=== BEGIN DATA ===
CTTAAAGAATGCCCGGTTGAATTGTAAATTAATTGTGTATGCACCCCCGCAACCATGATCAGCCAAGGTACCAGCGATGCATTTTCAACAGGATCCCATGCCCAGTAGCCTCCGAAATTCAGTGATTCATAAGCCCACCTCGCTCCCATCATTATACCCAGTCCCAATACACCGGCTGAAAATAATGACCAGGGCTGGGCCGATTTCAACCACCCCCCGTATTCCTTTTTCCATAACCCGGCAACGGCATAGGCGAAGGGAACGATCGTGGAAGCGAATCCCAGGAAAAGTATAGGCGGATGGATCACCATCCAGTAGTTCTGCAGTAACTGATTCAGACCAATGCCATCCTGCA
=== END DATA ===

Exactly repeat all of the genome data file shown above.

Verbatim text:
CTTAAAGAATGCCCGGTTGAATTGTAAATTAATTGTGTATGCACCCCCGCAACCATGATCAGCCAAGGTACCAGCGATGCATTTTCAACAGGATCCCATGCCCAGTAGCCTCCGAAATTCAGTGATTCATAAGCCCACCTCGCTCCCATCATTATACCCAGTCCCAATACACCGGCTGAAAATAATGACCAGGGCTGGGCCGATTTCAACCACCCCCCGTATTCCTTTTTCCATAACCCGGCAACGGCATAGGCGAAGGGAACGATCGTGGAAGCGAATCCCAGGAAAAGTATAGGCGGATGGATCACCATCCAGTAGTTCTGCAGTAACTGATTCAGACCAATGCCATCCTGCA